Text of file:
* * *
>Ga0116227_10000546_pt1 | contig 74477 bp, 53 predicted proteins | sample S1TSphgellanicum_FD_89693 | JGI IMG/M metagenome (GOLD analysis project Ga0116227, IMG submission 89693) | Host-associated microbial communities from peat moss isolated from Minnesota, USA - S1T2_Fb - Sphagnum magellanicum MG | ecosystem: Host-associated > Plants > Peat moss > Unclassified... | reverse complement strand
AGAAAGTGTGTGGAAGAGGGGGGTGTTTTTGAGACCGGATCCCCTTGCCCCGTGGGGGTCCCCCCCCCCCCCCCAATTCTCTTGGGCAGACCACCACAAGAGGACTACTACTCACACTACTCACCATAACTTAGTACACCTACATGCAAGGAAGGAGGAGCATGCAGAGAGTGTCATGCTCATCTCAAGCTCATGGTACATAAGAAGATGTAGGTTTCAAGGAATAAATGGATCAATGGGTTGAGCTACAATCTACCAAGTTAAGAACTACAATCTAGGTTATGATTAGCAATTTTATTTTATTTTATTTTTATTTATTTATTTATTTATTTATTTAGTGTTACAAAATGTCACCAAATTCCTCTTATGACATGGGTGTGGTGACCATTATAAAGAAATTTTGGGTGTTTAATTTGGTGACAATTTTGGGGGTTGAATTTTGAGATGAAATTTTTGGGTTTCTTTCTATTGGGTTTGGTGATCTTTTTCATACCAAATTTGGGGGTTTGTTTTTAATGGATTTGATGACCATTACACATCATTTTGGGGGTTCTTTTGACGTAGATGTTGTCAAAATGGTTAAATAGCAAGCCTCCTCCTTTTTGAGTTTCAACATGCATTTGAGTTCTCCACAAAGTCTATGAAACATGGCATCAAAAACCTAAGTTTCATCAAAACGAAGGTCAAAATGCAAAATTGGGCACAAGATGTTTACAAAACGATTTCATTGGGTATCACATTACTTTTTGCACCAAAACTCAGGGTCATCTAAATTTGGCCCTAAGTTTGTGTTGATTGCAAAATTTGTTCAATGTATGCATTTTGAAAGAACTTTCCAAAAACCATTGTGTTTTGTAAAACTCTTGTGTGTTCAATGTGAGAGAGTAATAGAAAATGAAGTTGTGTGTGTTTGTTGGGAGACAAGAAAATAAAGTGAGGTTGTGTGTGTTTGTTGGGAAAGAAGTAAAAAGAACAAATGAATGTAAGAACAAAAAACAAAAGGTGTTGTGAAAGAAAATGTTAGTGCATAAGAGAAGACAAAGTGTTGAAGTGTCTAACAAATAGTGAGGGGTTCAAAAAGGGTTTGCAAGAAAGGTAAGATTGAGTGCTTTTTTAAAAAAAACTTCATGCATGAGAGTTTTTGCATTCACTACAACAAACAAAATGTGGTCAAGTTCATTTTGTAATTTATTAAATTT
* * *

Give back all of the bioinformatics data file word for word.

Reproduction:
>Ga0116227_10000546_pt1 | contig 74477 bp, 53 predicted proteins | sample S1TSphgellanicum_FD_89693 | JGI IMG/M metagenome (GOLD analysis project Ga0116227, IMG submission 89693) | Host-associated microbial communities from peat moss isolated from Minnesota, USA - S1T2_Fb - Sphagnum magellanicum MG | ecosystem: Host-associated > Plants > Peat moss > Unclassified... | reverse complement strand
AGAAAGTGTGTGGAAGAGGGGGGTGTTTTTGAGACCGGATCCCCTTGCCCCGTGGGGGTCCCCCCCCCCCCCCCAATTCTCTTGGGCAGACCACCACAAGAGGACTACTACTCACACTACTCACCATAACTTAGTACACCTACATGCAAGGAAGGAGGAGCATGCAGAGAGTGTCATGCTCATCTCAAGCTCATGGTACATAAGAAGATGTAGGTTTCAAGGAATAAATGGATCAATGGGTTGAGCTACAATCTACCAAGTTAAGAACTACAATCTAGGTTATGATTAGCAATTTTATTTTATTTTATTTTTATTTATTTATTTATTTATTTATTTAGTGTTACAAAATGTCACCAAATTCCTCTTATGACATGGGTGTGGTGACCATTATAAAGAAATTTTGGGTGTTTAATTTGGTGACAATTTTGGGGGTTGAATTTTGAGATGAAATTTTTGGGTTTCTTTCTATTGGGTTTGGTGATCTTTTTCATACCAAATTTGGGGGTTTGTTTTTAATGGATTTGATGACCATTACACATCATTTTGGGGGTTCTTTTGACGTAGATGTTGTCAAAATGGTTAAATAGCAAGCCTCCTCCTTTTTGAGTTTCAACATGCATTTGAGTTCTCCACAAAGTCTATGAAACATGGCATCAAAAACCTAAGTTTCATCAAAACGAAGGTCAAAATGCAAAATTGGGCACAAGATGTTTACAAAACGATTTCATTGGGTATCACATTACTTTTTGCACCAAAACTCAGGGTCATCTAAATTTGGCCCTAAGTTTGTGTTGATTGCAAAATTTGTTCAATGTATGCATTTTGAAAGAACTTTCCAAAAACCATTGTGTTTTGTAAAACTCTTGTGTGTTCAATGTGAGAGAGTAATAGAAAATGAAGTTGTGTGTGTTTGTTGGGAGACAAGAAAATAAAGTGAGGTTGTGTGTGTTTGTTGGGAAAGAAGTAAAAAGAACAAATGAATGTAAGAACAAAAAACAAAAGGTGTTGTGAAAGAAAATGTTAGTGCATAAGAGAAGACAAAGTGTTGAAGTGTCTAACAAATAGTGAGGGGTTCAAAAAGGGTTTGCAAGAAAGGTAAGATTGAGTGCTTTTTTAAAAAAAACTTCATGCATGAGAGTTTTTGCATTCACTACAACAAACAAAATGTGGTCAAGTTCATTTTGTAATTTATTAAATTT